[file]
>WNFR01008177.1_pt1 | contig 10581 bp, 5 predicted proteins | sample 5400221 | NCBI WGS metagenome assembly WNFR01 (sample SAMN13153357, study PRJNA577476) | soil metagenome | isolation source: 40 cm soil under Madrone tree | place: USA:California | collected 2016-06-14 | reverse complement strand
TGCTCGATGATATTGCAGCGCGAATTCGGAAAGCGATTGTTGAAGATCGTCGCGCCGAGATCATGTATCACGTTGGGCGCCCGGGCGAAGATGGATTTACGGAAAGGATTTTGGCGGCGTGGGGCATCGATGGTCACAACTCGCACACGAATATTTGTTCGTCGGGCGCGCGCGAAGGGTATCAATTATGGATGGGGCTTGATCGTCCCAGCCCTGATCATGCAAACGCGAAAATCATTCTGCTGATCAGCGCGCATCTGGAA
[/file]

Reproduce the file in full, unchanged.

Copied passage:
>WNFR01008177.1_pt1 | contig 10581 bp, 5 predicted proteins | sample 5400221 | NCBI WGS metagenome assembly WNFR01 (sample SAMN13153357, study PRJNA577476) | soil metagenome | isolation source: 40 cm soil under Madrone tree | place: USA:California | collected 2016-06-14 | reverse complement strand
TGCTCGATGATATTGCAGCGCGAATTCGGAAAGCGATTGTTGAAGATCGTCGCGCCGAGATCATGTATCACGTTGGGCGCCCGGGCGAAGATGGATTTACGGAAAGGATTTTGGCGGCGTGGGGCATCGATGGTCACAACTCGCACACGAATATTTGTTCGTCGGGCGCGCGCGAAGGGTATCAATTATGGATGGGGCTTGATCGTCCCAGCCCTGATCATGCAAACGCGAAAATCATTCTGCTGATCAGCGCGCATCTGGAA